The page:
This remarkable woman from antiquity is widely praised for having personally led her troops in battle and for having herself been a warrior woman during her insurrection against the Romans. She is also well known for having thwarted attacks against her tribes during her reign with true bravery and the acumen of an experienced and strategic military general.

 

4. Queen Cartimandua of the Brigante 

cartimandua ancient women queen brigantes
Cartimandua handing Caratacus over to the Romans, etching by Francesco Bartolozzi, 18th century, via English Heritage

 

This ancient woman used her shrewd negotiating skills to remain in power and rule her people. The Brigantes from the northern part of Britain was a community ruled by Queen Cartimandua. Her leadership was most significant from circa 43 CE after she had bargained with the emperor of Rome at the time, Claudius,  in order to remain in power. Her clever and strategic negotiating skills enabled her to enlist the assistance of the Romans in 48 CE. They helped her to hold her position as queen when several anti-Roman factions attempted to rebel against her leadership.

 

Queen Cartimandua again reinforced her reign ca 51 CE when she had her army arrest the British resistance leader Caratacus. She handed him over to the Romans, thereby reaffirming her treaty with Rome and strengthening support from the Roman troops. By continuously strengthening her alliance with the Romans the queen solidified her rule over the region and its population. Even her husband Venutius, who was supposed to be a joint ruler with her, attempted to depose her as queen between 52 CE to 57 CE. His attempts failed because the Romans defeated him in order to guarantee that Cartimandua remain in power. It is remarkable for a woman in antiquity to have garnered such support from the great Roman empire, even being favored above a man in such a prominent political role.

 

brigantes map
Map showing the territory of the Brigantes Tribe, via English Heritage

 

The queen was eventually overthrown by Venutius after they divorced. He plotted against her for a third time, and this time he succeeded. Her loss was largely due to the political turmoil and lack of leadership back in Rome, which had transitioned through four emperors in a brief period. The Romans eventually dethroned Venutius in 71 CE.

 

Queen Cartimandua is a true example of a woman in antiquity who rose above the male gender to rule by masterfully gaining the support of the Romans who kept her in the position of queen. Silver coins which were minted during the time of Cartimandua are prominent among artifacts from this time.

 

5. Fredyis Eiriksdotter: Fearless Daughter of Iceland 

vikings freydis eiriksdottir on modern day coin
Freydis Eiriksdottir on a modern coin, via AgAu News

 

The adventures of this ancient woman are immortalized in two Icelandic sagas. Depending on which of the two versions of this Icelandic female figure you believe is closest to the truth, controversy surrounds Freydis Eiriksdottir. She can be perceived as either a courageous and committed warrior or a homicidal, sly, and brutal character. As her name indicates, Freydis was the daughter of Erik the Red of Iceland, and the sister of Leif Eriksen. She is believed to have been born in ca 970.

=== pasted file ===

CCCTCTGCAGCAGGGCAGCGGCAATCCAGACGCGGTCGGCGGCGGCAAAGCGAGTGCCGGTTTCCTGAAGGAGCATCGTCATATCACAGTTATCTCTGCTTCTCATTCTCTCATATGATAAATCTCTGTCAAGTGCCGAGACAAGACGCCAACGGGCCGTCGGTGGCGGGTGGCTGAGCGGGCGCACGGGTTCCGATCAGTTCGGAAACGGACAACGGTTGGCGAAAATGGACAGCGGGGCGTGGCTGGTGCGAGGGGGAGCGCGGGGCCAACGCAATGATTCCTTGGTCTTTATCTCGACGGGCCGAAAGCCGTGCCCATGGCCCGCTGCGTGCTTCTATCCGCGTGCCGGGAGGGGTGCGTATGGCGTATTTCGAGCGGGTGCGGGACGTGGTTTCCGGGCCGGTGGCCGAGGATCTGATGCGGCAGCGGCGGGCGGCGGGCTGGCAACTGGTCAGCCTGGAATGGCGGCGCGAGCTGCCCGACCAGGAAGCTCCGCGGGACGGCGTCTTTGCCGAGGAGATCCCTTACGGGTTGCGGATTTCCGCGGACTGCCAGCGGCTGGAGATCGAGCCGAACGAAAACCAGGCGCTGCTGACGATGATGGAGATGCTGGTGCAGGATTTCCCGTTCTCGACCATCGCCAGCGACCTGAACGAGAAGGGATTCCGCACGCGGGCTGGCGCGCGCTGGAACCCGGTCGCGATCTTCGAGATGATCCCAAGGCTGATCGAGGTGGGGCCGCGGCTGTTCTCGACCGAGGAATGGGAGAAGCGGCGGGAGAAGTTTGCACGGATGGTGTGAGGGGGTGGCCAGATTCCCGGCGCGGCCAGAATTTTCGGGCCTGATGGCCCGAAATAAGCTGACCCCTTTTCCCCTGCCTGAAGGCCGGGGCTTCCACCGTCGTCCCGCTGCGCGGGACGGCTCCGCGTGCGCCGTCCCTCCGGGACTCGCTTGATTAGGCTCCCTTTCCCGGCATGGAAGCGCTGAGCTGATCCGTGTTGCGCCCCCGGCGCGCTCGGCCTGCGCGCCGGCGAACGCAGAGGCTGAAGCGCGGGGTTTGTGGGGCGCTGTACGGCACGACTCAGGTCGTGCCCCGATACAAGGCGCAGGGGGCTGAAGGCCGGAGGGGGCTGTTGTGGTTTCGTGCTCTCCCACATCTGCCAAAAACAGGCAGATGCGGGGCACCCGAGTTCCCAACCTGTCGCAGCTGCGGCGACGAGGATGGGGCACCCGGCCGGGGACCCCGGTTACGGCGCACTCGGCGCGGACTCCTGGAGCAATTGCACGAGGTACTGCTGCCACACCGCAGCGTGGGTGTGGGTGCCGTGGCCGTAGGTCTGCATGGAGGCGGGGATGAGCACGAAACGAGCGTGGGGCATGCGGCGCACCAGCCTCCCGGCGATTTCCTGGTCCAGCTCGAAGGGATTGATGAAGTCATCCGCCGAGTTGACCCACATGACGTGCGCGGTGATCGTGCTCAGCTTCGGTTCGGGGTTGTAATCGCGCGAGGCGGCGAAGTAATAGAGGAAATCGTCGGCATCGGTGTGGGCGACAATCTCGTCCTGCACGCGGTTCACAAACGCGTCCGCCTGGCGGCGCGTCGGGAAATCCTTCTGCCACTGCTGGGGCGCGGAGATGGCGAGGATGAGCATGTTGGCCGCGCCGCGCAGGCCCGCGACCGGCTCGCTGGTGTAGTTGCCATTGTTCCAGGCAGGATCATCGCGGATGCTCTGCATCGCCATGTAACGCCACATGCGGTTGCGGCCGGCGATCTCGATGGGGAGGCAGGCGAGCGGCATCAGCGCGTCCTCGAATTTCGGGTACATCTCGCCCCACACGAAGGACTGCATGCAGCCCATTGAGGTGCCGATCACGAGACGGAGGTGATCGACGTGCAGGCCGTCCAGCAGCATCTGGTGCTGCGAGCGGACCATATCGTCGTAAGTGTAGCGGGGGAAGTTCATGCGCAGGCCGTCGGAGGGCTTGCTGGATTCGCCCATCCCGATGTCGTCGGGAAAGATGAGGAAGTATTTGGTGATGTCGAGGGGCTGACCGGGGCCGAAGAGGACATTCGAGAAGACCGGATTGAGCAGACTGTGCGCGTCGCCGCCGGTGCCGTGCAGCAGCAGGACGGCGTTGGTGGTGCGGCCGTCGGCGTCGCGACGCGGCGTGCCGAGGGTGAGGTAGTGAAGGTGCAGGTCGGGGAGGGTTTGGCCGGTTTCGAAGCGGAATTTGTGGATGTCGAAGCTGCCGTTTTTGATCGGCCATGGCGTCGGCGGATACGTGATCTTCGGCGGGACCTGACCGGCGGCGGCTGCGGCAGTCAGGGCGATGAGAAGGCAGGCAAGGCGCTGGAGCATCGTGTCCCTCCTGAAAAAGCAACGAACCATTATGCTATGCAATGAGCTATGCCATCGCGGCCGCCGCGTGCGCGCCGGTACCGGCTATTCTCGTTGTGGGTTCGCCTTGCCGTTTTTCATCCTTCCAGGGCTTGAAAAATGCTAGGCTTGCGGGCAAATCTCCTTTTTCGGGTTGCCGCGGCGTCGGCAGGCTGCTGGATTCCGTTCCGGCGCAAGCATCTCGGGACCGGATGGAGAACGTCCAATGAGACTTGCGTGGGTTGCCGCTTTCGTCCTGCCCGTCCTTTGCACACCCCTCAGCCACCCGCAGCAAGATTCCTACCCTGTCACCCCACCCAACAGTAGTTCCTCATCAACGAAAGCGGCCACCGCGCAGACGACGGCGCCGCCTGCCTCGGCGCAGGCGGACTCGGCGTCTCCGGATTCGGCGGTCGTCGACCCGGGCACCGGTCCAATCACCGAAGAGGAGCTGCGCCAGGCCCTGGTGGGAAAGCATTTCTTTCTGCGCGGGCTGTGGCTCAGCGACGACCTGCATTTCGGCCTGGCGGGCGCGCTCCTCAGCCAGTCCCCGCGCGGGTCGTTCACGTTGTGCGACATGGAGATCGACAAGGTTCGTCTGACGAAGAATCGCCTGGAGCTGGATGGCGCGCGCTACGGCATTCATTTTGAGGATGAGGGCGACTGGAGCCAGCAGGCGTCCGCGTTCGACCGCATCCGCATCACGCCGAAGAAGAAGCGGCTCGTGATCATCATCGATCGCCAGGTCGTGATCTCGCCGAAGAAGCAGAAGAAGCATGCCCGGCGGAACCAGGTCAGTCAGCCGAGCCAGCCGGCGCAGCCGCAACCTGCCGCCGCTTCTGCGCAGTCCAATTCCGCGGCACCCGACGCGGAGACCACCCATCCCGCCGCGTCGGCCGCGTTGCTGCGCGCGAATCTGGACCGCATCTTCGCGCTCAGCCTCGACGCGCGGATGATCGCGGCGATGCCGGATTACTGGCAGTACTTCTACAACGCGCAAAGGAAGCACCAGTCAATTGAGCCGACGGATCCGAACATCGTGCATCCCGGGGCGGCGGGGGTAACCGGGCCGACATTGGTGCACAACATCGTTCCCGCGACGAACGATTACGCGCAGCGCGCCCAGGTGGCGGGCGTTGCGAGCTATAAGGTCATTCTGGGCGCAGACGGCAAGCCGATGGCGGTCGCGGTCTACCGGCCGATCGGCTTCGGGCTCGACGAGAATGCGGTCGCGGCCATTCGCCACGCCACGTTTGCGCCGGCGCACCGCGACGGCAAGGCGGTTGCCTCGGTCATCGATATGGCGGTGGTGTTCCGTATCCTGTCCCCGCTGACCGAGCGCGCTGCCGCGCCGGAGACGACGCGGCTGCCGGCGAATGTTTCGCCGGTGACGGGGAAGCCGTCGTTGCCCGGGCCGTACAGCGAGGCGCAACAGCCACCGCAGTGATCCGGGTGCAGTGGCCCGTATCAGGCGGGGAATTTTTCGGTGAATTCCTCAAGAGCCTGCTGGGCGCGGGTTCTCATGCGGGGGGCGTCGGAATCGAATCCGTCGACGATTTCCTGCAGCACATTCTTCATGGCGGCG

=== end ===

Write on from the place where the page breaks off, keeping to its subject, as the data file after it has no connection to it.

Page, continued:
The first legend about Freydis is chronicled in Erik the Red’s Saga and is fascinating, to say the least. According to this account, Freydis traveled to Newfoundland, North America in convoy with others. On their way, enemies attacked the group. Freydis valiantly grabbed hold of a sword from one of the murdered members and successfully warded off the rest of the attackers. She succeeded in saving the party of guests and is recognized as a truly courageous heroine.

 

The other version of the story is quite different and is taken from the Greenlander’s Saga. This legend tells a story of deceit and lies. On a trip with her husband and her brothers, Freydis stages a scene to falsely lead her husband to believe that her brothers assaulted her. She demands that her husband avenge this attack. Her husband and his men retaliate by killing her brothers but refuse to kill the women. Freydis then cold-bloodedly took an ax and brutally murdered the women in her brothers’ party to ensure that there would be no survivors.

 

Whichever saga you believe, Freydis certainly left her mark and rose above the constraints of her gender.

 

Rebellious Ancient Women 

venus willendorf ancient women
Venus of Willendorf, ca 29,000 BP, via Natural History Museum, Vienna, Austria

 

Scattered throughout the annals of history are women such as those mentioned above who exceeded boundaries, whether good or bad. The memory of many of them has been lost across time and space. Their obscurity is often due to the very fact that their uniqueness and their triumphs over men could not be acknowledged by lesser or defeated men.

 

Some of the oldest stories in the world show a marked influence and reverence for the feminine. The very process of pregnancy and childbirth, in a world where the concept of fertility was mysterious and awe-inspiring whether in humans, animals or plants, made women objects of wonder and glory. And then it changed. By the time history was recorded men ruled the roost, and women were seen as homemakers, hearth-keepers, and child bearers.

 

It took valor and daring for these women to step outside their traditional roles. How many others were there that were written out of history? The stories of the few women that were not lost over time are exceptional, fascinating, and inspirational. These women’s legacies are honored and respected as examples of strength and boundless ability by those who dare to step outside their designated space — to play outside the box!



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By Nita GleimiusBA Ancient Near Eastern Cultures & Biblical ArchaeologyNita holds a BA degree in Ancient Near Eastern Cultures and Biblical Archaeology. Her subjects included Ancient (Classical) History and Ancient South Eastern Asia. She has written books, articles, and more as a ghostwriter. Nita has wandered around many ancient sites and museums in several countries. She is an avid reader of fiction and non-fiction alike, and retains a keen interest in reading, researching, and keeping up to date with ancient and prehistoric discoveries across many parts of the world.